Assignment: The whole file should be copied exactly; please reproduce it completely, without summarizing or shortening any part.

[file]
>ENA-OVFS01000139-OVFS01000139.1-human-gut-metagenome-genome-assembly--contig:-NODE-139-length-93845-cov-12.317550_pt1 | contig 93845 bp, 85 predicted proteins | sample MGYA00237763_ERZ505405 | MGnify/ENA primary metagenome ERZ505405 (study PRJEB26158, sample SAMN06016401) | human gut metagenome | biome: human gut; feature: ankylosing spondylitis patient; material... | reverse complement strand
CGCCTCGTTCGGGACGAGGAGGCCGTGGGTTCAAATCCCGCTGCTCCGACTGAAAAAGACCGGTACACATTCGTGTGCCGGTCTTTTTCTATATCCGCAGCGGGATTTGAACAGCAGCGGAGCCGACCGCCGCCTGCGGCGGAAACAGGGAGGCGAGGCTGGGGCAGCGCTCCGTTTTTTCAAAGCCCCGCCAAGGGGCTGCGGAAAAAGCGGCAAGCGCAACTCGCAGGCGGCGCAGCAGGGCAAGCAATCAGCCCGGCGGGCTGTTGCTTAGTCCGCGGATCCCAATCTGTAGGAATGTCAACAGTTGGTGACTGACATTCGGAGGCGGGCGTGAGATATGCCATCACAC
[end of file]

>ENA-OVFS01000139-OVFS01000139.1-human-gut-metagenome-genome-assembly--contig:-NODE-139-length-93845-cov-12.317550_pt1 | contig 93845 bp, 85 predicted proteins | sample MGYA00237763_ERZ505405 | MGnify/ENA primary metagenome ERZ505405 (study PRJEB26158, sample SAMN06016401) | human gut metagenome | biome: human gut; feature: ankylosing spondylitis patient; material... | reverse complement strand
CGCCTCGTTCGGGACGAGGAGGCCGTGGGTTCAAATCCCGCTGCTCCGACTGAAAAAGACCGGTACACATTCGTGTGCCGGTCTTTTTCTATATCCGCAGCGGGATTTGAACAGCAGCGGAGCCGACCGCCGCCTGCGGCGGAAACAGGGAGGCGAGGCTGGGGCAGCGCTCCGTTTTTTCAAAGCCCCGCCAAGGGGCTGCGGAAAAAGCGGCAAGCGCAACTCGCAGGCGGCGCAGCAGGGCAAGCAATCAGCCCGGCGGGCTGTTGCTTAGTCCGCGGATCCCAATCTGTAGGAATGTCAACAGTTGGTGACTGACATTCGGAGGCGGGCGTGAGATATGCCATCACAC